A corporation is a separate legal entity. It is an invisible, intangible entity, recognized only in the contemplation of the law. You can point to the assets of a corporation, but not to the corporation itself.

The pros:

  • A corporation offers limited liability. If a negligent act is committed arising out of the operations of the business, the person who committed the act and the corporation itself is liable.
  • Only corporate assets are at risk. That’s one reason why the owner usually leases assets to the corporation. (The other is to get money out of the corporation without having to pay payroll taxes.) Note, however, that if you are the one committing the negligence, limited liability doesn’t apply. All of your assets, including the corporate stock, are at risk.
  • If you have several employees, your assets are protected from an employee’s mistakes. Moreover, while pension and retirement plan options are about the same as with proprietorships, the corporate form does offer somewhat better employee benefits. For example, health insurance premiums and group life insurance premiums of up to $50,000 in benefits are fully deductible by the corporation and are nontaxable to the employees.
  • Corporate tax rates never climb as high as they do if you’re a sole proprietor. As a proprietor, you pay taxes at a rate of 39.6% on all taxable income in excess of $278,540 on a joint return. The corporate rate doesn’t reach that high. In fact, for between $335,000 and $10 million in taxable income, the marginal rate is only 34%.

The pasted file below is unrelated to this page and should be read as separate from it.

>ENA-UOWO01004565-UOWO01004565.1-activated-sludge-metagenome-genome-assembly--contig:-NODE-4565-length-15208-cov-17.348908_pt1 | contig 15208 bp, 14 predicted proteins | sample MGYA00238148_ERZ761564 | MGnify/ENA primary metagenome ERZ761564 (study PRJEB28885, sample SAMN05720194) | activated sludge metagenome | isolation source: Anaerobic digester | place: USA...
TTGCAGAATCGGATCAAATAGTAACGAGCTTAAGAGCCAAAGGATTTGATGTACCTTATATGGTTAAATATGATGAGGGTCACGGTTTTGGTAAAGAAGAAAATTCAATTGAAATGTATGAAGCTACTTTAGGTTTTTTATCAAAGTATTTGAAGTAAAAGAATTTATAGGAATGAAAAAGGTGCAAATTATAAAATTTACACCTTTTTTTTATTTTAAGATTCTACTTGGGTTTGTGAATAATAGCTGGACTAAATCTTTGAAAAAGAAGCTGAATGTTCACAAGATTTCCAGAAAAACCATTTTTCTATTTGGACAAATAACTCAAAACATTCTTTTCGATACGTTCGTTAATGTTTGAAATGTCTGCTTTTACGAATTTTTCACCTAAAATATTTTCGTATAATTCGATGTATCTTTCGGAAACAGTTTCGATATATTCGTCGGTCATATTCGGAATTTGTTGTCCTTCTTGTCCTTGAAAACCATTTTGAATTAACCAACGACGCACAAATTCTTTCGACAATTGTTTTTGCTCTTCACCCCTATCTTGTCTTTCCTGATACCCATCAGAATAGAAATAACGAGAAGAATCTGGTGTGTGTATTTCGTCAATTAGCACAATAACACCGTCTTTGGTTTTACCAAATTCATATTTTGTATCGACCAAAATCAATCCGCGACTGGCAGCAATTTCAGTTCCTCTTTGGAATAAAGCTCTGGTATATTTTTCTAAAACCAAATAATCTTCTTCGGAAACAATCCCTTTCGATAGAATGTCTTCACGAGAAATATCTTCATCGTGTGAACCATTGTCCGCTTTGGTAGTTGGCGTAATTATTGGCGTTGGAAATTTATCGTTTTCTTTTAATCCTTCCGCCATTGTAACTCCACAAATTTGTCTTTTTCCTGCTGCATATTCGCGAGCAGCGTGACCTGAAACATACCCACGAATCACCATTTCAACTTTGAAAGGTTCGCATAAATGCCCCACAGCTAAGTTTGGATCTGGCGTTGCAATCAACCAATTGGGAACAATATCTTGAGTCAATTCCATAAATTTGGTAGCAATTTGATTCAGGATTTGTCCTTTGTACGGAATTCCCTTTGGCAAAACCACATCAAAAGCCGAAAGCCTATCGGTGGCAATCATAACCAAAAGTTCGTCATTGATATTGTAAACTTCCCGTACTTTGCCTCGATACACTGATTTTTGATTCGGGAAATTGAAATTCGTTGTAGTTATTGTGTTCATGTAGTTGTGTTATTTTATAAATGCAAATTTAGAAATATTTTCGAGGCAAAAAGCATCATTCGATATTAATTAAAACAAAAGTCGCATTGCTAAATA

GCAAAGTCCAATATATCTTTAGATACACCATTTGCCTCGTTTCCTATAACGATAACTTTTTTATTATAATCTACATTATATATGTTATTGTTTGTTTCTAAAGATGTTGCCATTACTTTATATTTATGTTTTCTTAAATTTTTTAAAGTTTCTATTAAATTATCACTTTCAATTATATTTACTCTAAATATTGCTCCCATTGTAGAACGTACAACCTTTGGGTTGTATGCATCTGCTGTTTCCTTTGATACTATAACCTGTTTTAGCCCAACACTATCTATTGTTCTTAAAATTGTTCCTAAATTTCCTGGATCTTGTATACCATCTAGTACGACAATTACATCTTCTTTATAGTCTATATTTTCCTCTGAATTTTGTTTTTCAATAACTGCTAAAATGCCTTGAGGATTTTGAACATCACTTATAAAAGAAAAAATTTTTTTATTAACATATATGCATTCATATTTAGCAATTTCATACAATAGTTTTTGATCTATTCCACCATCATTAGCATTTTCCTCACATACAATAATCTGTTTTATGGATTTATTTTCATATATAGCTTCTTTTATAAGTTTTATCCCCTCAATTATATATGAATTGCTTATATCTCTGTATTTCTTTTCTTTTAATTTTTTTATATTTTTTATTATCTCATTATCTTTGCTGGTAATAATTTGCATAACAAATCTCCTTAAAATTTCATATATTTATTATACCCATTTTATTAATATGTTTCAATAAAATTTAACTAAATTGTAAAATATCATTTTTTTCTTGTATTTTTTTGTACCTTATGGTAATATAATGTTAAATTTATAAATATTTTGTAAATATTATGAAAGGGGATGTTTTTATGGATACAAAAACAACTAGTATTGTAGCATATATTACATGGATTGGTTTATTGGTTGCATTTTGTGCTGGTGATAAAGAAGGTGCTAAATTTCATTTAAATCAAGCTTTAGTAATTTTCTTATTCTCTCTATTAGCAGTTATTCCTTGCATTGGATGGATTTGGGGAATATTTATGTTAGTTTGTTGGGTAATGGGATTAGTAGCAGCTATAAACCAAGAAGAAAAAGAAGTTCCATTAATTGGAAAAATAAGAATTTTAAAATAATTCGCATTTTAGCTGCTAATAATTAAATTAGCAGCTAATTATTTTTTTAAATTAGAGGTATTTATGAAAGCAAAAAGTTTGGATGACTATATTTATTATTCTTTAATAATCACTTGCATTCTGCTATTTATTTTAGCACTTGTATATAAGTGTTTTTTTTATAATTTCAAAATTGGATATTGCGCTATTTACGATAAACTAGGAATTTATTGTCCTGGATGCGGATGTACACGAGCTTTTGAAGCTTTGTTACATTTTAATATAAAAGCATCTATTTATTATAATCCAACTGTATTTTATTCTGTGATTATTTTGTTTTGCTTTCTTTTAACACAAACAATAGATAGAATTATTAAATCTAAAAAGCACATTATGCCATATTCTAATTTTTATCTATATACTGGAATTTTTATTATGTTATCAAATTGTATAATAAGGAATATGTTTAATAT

• If you don’t need the money to live on, you can re-invest a lot more of what would have gone to taxes inside the corporate umbrella than outside of it. However, the corporate marginal tax at lower income levels may be higher than your personal rate. Make the comparison.

The cons:

  • Corporations are subject to double taxation. The income of the corporation is taxed once, and again a second time to you as dividends paid out of earnings. Dividends are not deductible corporate expenses.
  • Some advisers suggest zeroing out the corporation by paying enough salary and bonus to have a zero corporate income. Here, your compensation is deductible by the corporation, but it has to match your Social Security and Medicare payments. If you are the sole owner (shareholder), you end up paying the same as a proprietor, except it comes out of two different pockets.
  • If you are the sole owner, and the sole employee of a corporation, this form may give you little in benefits in exchange for a ton of new paperwork.

Alternative entities

There are several other forms of doing business. For example, you can operate as a partnership. With a general partnership, all income is taxed proportionately to each of the partners. There is no double taxation, but there also is no limited liability. Limited partnerships offer limited liability to the limited partners, but these partners must give up any voice in the management or control of the partnership.

Alternatively, you can do business as an S Corporation. This is a corporation that has elected to be taxed like a partnership. Here we have both no double taxation and limited liability. S corporations are limited to only 75 shareholders, and those owning 5% or more in stock have limited employee benefits.

For those needing more than 75 owners, we have limited liability companies and limited liability partnerships. In both cases, limited liability is coupled with single taxation.

Often since the stakes are high and the details abundant, you may wish to consult with an attorney or CPA who specializes in this area to review your specific situation.

See also…

Starting a Business